How COVID made charities think digital

Third-sector organisations were among the hardest hit by the swift digitalisation early in the COVID-19 pandemic. Just under half had no access to digital funding, and one in five cancelled services because they lacked the skills or technology to deliver them.

Published in Essex Director Magazine Winter 2023

Community Spirit: Essex Community Foundation

  • The voluntary sector in the UK is large; over 168,000 charities appeared on the Charity Commission’s register in 2020, with a total income of £81.2 billion.
  • The full size of the sector is unknown, though, as only not-for-profits with a gross annual income of £5,000 or more must register.
  • It is estimated that small or micro-charities comprise a huge 96% of the sector.
  • The UK charity sector employs approximately 827,000 people. There are four volunteers for each member of staff in a small charity.

Andy Payne Worpole, Head of Programmes at Essex Community Foundation (ECF), an independent charitable trust which annually awards around £4.5 million in grants to Essex-based charities and voluntary groups, explains how the pandemic was a catalyst for change for many local charities.

“The first COVID-19 lockdown happened so quickly that many charities had little time to prepare. Their work was often carried out in person, so not only did they need to rethink how they could continue delivering their services differently and from a distance, but they also had to find the money necessary to equip themselves to work digitally. 

“When we surveyed our grant partners to find out what they needed, 75% highlighted ‘digital’ as a key issue for their organisation. Thanks to emergency relief funds, and the generosity of our fundholders who choose to support their local communities through us, we were able to award £1.6 million to Essex charities and voluntary groups to help them navigate the pandemic. This included funding to help move services online, upgrade IT equipment and upskill staff and volunteers.

“The pandemic exposed the digital divide for the voluntary and community sector. Still, it also provided the catalyst for change and charities were quick to respond to the needs of their communities and their beneficiaries and consider different ways of working.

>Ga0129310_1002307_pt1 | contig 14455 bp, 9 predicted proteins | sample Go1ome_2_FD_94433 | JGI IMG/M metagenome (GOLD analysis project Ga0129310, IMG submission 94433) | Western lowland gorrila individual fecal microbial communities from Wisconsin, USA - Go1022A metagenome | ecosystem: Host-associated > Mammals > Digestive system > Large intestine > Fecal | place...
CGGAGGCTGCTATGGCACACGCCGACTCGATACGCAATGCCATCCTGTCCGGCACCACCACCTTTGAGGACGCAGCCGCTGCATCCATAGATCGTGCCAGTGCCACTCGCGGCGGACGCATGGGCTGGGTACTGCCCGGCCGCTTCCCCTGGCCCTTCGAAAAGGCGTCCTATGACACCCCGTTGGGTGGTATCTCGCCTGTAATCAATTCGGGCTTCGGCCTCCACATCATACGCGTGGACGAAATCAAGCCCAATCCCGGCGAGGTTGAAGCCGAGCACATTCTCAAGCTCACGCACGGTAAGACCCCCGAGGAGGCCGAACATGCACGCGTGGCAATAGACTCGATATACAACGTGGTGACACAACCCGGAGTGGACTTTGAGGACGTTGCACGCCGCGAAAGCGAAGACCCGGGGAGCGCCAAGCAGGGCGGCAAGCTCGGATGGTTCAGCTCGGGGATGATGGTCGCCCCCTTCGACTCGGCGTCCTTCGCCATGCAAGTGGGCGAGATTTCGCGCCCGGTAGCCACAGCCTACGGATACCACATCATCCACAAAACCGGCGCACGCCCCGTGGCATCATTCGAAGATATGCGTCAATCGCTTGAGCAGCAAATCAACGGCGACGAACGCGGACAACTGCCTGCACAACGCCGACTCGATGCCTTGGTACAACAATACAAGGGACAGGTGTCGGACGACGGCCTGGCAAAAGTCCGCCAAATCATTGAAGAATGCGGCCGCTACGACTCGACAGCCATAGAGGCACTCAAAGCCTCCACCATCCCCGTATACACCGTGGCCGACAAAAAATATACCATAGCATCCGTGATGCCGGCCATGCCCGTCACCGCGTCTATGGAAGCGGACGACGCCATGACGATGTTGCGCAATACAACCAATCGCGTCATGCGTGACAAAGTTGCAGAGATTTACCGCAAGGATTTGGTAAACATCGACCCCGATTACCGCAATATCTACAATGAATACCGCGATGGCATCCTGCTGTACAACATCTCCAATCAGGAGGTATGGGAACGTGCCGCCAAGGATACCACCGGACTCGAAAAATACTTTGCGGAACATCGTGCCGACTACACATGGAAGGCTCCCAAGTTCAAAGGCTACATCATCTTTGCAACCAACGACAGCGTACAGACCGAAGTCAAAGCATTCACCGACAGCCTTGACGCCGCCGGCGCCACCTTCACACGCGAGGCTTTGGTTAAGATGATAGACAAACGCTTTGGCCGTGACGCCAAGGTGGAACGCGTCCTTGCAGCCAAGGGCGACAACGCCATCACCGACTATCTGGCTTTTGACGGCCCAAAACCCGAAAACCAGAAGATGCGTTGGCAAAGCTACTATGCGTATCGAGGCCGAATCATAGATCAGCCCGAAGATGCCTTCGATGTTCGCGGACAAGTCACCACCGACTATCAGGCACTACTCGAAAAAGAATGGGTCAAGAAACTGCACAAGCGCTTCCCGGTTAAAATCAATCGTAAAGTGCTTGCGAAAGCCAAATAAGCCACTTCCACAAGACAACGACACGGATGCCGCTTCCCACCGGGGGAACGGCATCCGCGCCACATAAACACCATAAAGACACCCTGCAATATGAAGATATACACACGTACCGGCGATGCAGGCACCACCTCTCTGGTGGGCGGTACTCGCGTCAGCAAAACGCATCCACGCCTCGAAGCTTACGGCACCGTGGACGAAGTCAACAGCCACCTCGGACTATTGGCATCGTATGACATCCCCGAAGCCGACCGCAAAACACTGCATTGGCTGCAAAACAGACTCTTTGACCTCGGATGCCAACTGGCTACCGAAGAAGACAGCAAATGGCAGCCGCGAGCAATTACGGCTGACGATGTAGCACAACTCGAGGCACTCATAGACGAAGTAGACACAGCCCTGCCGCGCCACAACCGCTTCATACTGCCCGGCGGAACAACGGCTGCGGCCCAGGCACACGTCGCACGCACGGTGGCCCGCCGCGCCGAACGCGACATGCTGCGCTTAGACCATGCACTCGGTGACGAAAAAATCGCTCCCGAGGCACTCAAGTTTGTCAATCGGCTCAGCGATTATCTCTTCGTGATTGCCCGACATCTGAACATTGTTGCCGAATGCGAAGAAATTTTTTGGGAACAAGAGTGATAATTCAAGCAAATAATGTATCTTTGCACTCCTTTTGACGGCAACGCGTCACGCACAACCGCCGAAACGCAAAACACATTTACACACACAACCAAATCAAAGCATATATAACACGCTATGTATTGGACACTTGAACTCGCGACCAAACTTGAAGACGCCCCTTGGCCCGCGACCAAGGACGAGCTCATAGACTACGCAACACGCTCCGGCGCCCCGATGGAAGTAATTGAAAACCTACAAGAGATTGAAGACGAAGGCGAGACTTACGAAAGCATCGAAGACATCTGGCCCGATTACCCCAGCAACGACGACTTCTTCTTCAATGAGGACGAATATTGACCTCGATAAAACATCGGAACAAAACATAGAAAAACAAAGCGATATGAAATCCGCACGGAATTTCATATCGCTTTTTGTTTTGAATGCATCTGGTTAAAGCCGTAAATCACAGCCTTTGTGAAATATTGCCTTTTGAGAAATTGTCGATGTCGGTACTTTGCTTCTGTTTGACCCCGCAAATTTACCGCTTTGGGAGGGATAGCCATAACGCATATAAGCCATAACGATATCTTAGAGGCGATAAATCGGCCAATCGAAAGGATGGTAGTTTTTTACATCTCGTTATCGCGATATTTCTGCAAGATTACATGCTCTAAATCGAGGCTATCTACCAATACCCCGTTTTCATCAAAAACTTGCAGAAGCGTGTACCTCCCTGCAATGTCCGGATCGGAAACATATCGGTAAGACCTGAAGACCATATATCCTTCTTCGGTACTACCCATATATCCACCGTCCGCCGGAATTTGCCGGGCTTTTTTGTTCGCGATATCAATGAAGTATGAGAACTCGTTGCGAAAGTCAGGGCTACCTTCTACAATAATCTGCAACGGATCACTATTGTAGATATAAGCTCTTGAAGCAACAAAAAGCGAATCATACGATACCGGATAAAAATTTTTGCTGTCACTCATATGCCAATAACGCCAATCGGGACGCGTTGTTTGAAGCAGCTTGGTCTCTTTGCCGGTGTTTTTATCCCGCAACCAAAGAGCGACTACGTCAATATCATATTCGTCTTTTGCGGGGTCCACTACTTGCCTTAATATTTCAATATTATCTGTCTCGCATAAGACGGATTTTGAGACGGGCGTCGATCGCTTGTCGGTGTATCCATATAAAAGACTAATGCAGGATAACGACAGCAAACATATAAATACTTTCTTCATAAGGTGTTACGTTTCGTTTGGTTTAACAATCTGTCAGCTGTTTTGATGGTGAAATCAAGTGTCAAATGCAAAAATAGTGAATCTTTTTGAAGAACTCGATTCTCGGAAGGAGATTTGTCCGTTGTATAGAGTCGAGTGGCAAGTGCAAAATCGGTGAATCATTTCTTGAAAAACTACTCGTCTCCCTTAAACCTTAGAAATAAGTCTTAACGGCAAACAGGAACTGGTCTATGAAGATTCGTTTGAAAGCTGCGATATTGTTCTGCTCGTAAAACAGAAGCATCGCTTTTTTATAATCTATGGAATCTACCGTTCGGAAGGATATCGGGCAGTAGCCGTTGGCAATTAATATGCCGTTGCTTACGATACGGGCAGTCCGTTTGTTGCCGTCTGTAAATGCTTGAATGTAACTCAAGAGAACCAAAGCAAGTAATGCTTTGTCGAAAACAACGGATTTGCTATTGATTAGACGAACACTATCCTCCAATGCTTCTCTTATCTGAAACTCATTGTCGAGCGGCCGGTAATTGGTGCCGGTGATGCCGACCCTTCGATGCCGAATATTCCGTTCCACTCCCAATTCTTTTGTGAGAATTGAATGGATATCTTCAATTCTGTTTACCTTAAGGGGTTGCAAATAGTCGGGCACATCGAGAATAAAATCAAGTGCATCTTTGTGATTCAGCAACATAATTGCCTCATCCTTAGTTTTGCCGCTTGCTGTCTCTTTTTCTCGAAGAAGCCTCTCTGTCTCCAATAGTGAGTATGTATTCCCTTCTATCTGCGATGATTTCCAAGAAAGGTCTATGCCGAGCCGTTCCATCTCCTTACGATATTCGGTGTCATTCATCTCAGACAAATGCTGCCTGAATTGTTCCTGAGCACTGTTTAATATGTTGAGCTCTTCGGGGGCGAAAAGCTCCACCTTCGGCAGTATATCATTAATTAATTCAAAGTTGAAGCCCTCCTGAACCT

“We must continue to invest in the digital capabilities of charities so they can future-proof themselves. Our ‘Digital Grants Programme’ helps voluntary organisations in Essex improve their use of technology and enable people to access services through digital platforms.  

“We encourage those supported by the programme to collaborate, share their learning and come together to hear from digital experts who can help them to think differently about how they deliver their services.”

How Essex Community Foundation has helped

Using technology to streamline services

ECF funded Cool to be Kind so that it could set up an easy-to-use digital platform in partnership with the Chelmsford Homelessness Forum. This connects charities and collates information for people who are homeless in Chelmsford, or are at risk of becoming so. The platform also helps organisations to share best practices and intelligence between themselves, so they can develop their services, collaborate, and address the needs of the homeless community in the future.

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Keeping people connected

ECF funding helped charities to use social media and engage with their beneficiaries in a new way. From their base in rural Colchester, Abberton Rural Training provides horticultural skills training, alongside therapeutic support and mentoring opportunities to a wide range of people. When participants could no longer physically attend their centre, they came to ECF for funding for the innovative ‘Grow Your Own’ project.

They sent out seed packs to over 1,000 households across six districts and encouraged people to grow their own fruit, vegetables and herbs at home, supported by online videos. Then they asked them to share photos of updates in a Facebook group. This gave an excellent boost to residents’ physical and mental health by helping them to learn new skills and stay connected during lockdowns.

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Essex Blind Charity received £9,265 to help redevelop its mobile IT infrastructure and CRM system. Jonathan Dixon, General Manager of Essex Blind Charity, said: “Our referrals are often newly diagnosed people struggling to come to terms with their sight loss. We visit them in their homes, and our new CRM system means we can collect client information all in one place; as it is cloud-based, the whole team can access it both on the move and at the same time.”

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How can your business help local charities?

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ECF works with many businesses in Essex, helping them support local communities, engage with their staff and embed a long-term approach into their corporate ethos. This includes Birketts, Ellisons, Milsom Hotels, Saffron Building Society and Teleydne e2v.

For more information T: 01245 355947 or visit

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